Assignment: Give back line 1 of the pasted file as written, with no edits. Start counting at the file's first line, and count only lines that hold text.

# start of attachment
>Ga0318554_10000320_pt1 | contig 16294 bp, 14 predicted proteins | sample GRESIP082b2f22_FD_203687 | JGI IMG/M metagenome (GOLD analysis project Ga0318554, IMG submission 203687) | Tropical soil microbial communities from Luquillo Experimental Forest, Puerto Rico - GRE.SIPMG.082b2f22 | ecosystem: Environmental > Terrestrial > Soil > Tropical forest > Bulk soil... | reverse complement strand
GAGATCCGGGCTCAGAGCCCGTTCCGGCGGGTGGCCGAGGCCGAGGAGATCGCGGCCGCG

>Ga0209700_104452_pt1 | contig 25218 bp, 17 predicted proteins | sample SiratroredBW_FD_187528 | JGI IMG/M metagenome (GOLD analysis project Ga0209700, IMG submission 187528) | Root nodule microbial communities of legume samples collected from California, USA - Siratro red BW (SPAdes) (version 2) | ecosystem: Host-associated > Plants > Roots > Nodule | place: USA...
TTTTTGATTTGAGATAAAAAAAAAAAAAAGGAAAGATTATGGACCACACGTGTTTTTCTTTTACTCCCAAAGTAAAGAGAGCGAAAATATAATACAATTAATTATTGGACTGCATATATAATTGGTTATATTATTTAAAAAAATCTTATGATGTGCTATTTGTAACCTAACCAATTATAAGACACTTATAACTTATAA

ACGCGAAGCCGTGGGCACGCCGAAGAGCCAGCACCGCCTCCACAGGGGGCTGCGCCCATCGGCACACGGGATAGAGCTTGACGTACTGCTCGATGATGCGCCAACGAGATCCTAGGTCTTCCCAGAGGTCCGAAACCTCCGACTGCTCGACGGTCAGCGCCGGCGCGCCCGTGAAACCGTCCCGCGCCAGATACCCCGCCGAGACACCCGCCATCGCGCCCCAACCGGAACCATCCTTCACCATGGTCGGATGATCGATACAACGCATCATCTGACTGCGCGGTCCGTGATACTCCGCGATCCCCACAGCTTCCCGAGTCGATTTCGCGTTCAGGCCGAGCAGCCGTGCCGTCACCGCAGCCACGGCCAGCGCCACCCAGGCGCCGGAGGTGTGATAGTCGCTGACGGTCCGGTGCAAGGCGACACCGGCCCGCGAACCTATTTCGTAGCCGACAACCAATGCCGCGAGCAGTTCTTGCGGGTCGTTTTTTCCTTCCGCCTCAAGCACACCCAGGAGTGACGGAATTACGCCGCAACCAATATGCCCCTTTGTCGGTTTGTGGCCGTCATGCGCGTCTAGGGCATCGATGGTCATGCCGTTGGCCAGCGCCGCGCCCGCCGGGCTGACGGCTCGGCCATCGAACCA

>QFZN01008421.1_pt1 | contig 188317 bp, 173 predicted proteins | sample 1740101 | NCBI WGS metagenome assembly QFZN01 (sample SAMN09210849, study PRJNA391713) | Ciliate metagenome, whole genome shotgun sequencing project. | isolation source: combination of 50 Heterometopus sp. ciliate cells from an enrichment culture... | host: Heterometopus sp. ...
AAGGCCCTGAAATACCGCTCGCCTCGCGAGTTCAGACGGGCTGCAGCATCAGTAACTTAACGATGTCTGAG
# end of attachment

>Ga0318554_10000320_pt1 | contig 16294 bp, 14 predicted proteins | sample GRESIP082b2f22_FD_203687 | JGI IMG/M metagenome (GOLD analysis project Ga0318554, IMG submission 203687) | Tropical soil microbial communities from Luquillo Experimental Forest, Puerto Rico - GRE.SIPMG.082b2f22 | ecosystem: Environmental > Terrestrial > Soil > Tropical forest > Bulk soil... | reverse complement strand